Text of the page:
Home of the big cats

Where is the king of beasts' ancestral home? James Mitchell Crow investigates.

Lions are living a long way from where they started out.

The king of the beasts is living a long way from its ancestral home. A recent fossil find in Tibet strengthens the theory big cats evolved in central Asia, not Africa, and later colonised the African plains.

Big cats – a group including lions, tigers, jaguars and leopards – diverged from the rest of the cat family at least six million years ago. But a gap in the fossil record left big questions about when and where. Until now, the oldest known fossils were a handful of 3.6 million-year-old tooth fragments found in Tanzania.

The newly found fossils are much older and more complete. They were discovered in the remote Himalayas in 2010 by a team led by Jack Tseng of the American Museum of Natural History in New York. The researchers spent three years analysing DNA and anatomical evidence to conclude the bones are from a previously unknown, extinct species named Panthera blythese, a close relative to the modern snow leopard.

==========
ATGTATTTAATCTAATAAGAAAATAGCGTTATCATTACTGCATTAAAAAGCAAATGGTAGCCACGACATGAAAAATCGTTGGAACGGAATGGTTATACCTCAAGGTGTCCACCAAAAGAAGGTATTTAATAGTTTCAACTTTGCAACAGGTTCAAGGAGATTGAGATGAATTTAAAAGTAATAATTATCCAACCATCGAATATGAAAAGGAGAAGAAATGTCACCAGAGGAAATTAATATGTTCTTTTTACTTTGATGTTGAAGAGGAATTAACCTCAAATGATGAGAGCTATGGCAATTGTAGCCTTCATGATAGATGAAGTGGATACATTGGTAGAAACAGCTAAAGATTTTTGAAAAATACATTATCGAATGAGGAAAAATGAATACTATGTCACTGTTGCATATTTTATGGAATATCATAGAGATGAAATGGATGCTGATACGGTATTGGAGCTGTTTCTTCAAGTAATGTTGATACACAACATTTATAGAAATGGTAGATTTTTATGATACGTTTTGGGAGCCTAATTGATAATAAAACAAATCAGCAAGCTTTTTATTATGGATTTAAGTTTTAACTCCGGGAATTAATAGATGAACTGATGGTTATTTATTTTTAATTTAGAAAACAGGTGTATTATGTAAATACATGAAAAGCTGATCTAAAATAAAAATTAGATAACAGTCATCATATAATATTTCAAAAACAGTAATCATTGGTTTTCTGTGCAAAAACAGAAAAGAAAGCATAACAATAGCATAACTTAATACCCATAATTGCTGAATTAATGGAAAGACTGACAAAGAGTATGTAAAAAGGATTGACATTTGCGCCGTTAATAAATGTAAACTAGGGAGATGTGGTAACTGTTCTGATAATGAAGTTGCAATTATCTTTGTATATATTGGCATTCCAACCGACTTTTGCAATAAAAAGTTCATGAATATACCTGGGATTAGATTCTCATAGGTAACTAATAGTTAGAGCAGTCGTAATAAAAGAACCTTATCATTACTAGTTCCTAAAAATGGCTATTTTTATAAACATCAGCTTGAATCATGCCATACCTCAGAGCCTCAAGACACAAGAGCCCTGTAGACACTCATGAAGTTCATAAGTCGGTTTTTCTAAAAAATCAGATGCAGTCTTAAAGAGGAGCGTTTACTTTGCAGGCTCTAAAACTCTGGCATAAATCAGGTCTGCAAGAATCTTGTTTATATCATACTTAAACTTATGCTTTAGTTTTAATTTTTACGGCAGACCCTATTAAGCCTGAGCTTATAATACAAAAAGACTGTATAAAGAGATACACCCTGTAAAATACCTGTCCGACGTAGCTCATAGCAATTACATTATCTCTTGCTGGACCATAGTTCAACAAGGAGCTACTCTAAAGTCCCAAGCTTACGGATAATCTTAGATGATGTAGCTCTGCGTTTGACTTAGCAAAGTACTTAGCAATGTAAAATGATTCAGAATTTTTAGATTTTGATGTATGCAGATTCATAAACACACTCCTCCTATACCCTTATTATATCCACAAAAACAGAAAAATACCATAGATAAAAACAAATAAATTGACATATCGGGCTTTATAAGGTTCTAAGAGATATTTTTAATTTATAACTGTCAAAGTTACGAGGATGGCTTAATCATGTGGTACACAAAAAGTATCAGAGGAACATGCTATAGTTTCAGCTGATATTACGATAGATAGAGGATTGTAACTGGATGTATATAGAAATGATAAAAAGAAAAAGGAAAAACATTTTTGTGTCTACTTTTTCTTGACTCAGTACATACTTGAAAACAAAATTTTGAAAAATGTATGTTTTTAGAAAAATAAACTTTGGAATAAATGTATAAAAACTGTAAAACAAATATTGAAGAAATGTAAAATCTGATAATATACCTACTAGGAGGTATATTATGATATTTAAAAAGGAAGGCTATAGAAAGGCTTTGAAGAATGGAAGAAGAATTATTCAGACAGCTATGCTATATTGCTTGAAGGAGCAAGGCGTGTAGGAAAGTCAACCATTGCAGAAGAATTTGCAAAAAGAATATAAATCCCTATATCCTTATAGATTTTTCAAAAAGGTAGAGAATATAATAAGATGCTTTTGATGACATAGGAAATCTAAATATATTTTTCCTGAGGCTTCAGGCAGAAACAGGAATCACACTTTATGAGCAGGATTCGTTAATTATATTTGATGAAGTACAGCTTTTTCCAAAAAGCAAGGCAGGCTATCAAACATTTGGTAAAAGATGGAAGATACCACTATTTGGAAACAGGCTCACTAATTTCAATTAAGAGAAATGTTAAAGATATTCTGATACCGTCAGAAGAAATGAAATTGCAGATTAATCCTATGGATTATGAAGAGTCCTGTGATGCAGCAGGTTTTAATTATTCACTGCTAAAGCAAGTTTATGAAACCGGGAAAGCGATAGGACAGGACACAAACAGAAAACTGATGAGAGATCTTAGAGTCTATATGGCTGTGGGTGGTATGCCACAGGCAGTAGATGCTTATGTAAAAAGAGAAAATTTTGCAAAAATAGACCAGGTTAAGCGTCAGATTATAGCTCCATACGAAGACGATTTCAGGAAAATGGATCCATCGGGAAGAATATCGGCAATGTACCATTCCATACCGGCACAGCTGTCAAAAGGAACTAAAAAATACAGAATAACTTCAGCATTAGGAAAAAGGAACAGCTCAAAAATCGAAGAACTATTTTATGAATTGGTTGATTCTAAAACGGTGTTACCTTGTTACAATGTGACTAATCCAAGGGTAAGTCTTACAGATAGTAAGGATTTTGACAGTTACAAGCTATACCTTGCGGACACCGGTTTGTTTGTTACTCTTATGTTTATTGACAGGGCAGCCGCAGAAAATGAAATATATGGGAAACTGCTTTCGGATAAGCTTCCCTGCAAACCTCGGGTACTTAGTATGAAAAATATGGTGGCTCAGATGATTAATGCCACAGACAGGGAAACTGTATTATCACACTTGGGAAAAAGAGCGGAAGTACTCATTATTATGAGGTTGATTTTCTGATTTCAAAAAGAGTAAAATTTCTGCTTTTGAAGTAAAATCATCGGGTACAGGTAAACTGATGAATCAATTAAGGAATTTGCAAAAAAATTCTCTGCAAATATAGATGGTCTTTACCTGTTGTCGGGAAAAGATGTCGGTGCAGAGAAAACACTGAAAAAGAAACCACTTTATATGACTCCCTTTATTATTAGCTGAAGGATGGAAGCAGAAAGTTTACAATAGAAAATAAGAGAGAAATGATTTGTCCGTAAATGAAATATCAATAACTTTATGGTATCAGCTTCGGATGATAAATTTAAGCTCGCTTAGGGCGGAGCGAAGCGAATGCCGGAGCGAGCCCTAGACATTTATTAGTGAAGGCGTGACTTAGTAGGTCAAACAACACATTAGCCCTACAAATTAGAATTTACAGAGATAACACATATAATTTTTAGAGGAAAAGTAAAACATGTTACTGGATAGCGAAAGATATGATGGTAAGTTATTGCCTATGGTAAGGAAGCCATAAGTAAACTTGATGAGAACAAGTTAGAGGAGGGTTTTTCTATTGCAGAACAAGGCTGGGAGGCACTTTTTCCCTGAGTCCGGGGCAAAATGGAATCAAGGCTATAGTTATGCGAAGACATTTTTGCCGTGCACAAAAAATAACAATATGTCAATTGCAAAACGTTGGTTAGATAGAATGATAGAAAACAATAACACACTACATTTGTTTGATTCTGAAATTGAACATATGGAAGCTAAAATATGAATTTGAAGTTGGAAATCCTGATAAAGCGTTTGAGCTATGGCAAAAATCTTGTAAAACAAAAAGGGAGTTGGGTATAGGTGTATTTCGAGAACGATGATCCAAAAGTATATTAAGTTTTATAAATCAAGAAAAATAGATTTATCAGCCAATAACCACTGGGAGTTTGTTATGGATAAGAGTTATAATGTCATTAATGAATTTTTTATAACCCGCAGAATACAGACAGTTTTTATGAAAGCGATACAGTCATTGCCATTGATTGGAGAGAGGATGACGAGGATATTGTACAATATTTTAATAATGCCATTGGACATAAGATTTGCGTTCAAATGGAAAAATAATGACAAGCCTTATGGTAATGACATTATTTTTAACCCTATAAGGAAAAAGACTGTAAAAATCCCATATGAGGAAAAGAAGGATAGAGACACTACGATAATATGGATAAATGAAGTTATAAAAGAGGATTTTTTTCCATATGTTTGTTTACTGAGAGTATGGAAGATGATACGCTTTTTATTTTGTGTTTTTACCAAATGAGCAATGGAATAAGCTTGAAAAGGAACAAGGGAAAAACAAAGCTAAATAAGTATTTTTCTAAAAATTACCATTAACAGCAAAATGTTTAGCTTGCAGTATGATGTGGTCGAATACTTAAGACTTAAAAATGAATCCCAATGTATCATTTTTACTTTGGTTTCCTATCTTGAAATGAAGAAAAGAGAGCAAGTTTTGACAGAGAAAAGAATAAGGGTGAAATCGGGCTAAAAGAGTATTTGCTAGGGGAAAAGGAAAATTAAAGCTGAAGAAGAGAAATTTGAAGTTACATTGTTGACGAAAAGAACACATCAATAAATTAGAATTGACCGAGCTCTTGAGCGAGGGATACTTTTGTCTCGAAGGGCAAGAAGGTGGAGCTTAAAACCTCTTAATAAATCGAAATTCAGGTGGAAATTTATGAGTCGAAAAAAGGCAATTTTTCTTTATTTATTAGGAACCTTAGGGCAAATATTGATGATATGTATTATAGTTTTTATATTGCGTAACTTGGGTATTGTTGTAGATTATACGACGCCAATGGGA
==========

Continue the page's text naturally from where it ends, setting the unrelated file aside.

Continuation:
Research published in the journal Proceedings of the Royal Society B shows that the fossils are between 4.1 and 5.95 million years old. The find includes a near-complete skull.

Tseng predicts that more fossils are waiting to be discovered, and plans to return to Tibet next year.

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